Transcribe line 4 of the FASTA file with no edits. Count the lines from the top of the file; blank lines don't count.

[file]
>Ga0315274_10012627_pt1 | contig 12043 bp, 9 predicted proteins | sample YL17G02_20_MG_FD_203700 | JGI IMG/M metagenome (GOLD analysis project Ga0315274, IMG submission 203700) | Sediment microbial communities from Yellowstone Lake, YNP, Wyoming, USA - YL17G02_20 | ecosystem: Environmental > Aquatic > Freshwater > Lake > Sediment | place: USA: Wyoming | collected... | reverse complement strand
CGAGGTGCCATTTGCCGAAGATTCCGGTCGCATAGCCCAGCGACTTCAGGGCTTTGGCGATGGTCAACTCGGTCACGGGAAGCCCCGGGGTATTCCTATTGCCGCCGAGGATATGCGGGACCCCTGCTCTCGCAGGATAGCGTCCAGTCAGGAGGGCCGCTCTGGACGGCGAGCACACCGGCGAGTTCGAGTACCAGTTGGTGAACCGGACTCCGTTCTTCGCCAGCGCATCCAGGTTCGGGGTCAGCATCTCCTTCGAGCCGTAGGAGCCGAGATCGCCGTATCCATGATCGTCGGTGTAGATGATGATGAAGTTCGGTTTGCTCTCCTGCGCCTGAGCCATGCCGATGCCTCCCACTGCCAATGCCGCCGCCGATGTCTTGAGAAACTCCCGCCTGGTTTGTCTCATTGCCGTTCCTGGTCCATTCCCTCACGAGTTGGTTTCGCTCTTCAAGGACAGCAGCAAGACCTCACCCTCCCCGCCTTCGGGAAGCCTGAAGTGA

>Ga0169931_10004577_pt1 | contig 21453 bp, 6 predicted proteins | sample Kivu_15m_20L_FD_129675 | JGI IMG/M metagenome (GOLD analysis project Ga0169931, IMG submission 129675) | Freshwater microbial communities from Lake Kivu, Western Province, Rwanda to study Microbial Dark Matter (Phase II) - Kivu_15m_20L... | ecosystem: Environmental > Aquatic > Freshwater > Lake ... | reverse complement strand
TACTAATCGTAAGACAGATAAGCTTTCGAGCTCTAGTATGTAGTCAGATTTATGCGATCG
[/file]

TACTAATCGTAAGACAGATAAGCTTTCGAGCTCTAGTATGTAGTCAGATTTATGCGATCG